While fully automated vehicles (AVs) have not yet reached the roads, the work to get them market-ready is steadily moving forward. One of the essential technologies these vehicles rely on for safety and performance is lidar, which has traditionally experienced a loss of accuracy in bad weather.
To address this challenge, the Minnesota Department of Transportation (MnDOT) enlisted the help of U of M researchers to evaluate lidar’s capabilities in adverse weather conditions and recommend solutions to help automated vehicles succeed in any environment—even Minnesota winters.
Lidar—light detection and ranging—is a critical but relatively new component of AV technology. It uses mounted lasers to continuously scan and collect data that’s then processed to create 3-D maps of vehicles’ vicinities in real time. “While lidar works well on clear days, it can be unreliable in foggy, rainy, or snowy weather—creating a potential hazard for all road users,” says Will Northrop, professor in the Department of Mechanical Engineering and the project’s principal investigator.
To identify enhancements that will help AVs become better and safer, the researchers set out to understand lidar’s challenges and find improvements that will increase and refine the technology’s accuracy in all types of weather. They began with a literature review, then reached out to leading AV companies to ensure manufacturers could use their research results. This also allowed them to tap into the private sector’s experience and cutting-edge equipment for maximum benefit.
Next, the team tested lidar’s performance in foggy and snowy conditions. Because fog can be difficult to test in nature, the research team created a simulated environment by installing the system in the center of a fog chamber and measuring lidar’s signal and performance in dense fog conditions.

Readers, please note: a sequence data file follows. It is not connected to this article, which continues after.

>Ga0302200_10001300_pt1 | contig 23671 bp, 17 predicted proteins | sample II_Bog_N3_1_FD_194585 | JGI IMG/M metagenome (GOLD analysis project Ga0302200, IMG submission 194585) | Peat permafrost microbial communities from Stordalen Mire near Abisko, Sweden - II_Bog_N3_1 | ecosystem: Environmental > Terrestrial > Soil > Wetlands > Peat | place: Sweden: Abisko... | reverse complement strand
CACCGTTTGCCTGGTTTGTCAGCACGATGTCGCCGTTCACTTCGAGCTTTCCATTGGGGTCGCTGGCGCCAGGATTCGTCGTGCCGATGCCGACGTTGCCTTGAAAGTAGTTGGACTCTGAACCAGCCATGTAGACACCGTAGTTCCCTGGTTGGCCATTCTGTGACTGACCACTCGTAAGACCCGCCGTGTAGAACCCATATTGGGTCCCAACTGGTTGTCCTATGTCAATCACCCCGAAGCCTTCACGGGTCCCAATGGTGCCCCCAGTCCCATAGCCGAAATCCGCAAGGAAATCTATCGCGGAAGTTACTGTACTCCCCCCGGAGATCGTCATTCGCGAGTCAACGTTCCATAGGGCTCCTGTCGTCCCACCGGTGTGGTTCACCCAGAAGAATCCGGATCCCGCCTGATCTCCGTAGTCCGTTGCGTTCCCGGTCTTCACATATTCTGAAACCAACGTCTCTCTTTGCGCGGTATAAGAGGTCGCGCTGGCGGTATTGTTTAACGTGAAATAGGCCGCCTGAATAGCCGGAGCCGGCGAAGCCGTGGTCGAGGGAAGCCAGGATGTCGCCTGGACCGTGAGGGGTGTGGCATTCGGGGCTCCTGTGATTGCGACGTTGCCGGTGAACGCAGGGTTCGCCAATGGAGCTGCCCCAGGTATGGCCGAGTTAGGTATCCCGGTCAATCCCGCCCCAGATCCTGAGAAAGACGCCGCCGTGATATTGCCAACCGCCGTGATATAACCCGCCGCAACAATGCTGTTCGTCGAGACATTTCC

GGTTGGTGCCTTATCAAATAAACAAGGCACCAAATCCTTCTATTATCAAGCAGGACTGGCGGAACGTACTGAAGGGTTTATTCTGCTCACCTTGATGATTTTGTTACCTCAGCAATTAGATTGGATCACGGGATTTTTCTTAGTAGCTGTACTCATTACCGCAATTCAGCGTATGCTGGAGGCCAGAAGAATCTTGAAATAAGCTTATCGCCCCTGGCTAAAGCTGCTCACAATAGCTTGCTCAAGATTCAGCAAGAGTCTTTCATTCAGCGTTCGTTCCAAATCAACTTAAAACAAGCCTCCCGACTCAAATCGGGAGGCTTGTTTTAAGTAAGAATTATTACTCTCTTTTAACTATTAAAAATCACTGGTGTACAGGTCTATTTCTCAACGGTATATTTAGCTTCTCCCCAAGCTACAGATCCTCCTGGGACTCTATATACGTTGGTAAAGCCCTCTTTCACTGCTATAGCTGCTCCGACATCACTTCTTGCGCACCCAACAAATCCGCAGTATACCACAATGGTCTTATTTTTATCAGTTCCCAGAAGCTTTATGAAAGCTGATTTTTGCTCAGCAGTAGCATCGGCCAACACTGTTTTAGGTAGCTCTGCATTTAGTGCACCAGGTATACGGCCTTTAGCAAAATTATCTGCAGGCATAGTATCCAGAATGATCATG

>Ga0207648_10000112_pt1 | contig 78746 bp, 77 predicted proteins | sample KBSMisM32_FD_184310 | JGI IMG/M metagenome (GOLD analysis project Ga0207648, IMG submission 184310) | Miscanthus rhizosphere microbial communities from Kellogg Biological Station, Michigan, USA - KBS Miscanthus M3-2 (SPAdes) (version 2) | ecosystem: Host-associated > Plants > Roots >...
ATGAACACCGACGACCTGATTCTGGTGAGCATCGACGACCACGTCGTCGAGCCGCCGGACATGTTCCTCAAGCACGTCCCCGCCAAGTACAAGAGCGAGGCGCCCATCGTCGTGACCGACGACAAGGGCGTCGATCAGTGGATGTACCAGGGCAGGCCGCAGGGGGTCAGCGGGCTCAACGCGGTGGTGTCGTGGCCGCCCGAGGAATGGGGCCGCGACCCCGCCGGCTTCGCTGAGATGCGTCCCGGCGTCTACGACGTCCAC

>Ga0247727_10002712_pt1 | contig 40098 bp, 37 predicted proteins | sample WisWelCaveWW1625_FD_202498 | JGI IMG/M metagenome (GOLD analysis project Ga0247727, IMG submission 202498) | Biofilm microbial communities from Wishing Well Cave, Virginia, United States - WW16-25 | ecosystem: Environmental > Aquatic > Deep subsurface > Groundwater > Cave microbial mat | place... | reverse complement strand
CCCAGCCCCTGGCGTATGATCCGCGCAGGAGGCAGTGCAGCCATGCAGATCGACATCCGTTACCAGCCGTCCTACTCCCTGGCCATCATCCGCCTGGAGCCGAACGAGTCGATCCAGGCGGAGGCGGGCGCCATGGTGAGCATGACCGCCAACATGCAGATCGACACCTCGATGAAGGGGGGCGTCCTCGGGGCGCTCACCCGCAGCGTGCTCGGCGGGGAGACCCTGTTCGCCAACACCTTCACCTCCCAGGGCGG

For realistic on-road testing of lidar’s performance in snowy conditions, team members installed a lidar system from Luminar Technologies Inc. on the roof of the test vehicle. They evaluated the technology while parked in an open outdoor area and while in motion in both moderate snow and a snowstorm.
“Being able to test lidar in real snow conditions was an unusual upside to Minnesota’s harsh winters,” Northrop says. “Traveling over highways and local roads in these conditions allowed for a realistic assessment of the system’s stability, speed, and precision in detecting a variety of objects and pavement markings.”
According to Northrop, the research produced several groundbreaking results. “We found that lidar technology can ‘see’ better and further in fog than we can see with a camera system or with our own eyes,” he says. “However, because snow particles are more substantial, we don’t get that same benefit.”
To address the challenges created by snow, the research team developed and tested a mathematical model to help the system recognize and eliminate snow from its collected data. In addition, they recommended hardware design changes after ice accumulation blocked the lidar’s sensors.
The team’s coordination with public- and private-sector leaders also proved valuable. “The project would not have been possible without the collaboration of Luminar Technologies and Vision System Intelligence Labs,” Northrop says. New understanding and solutions are ready for manufacturers to apply to lidar systems.
“While more research is still needed, this project shows that technology may one day be able to detect obstacles in a variety of adverse conditions better than the naked eye is able to,” says Robert Chaucierre, transportation program specialist with MnDOT’s Office of Traffic Safety, the project’s technical liaison.
Writer: Megan Tsai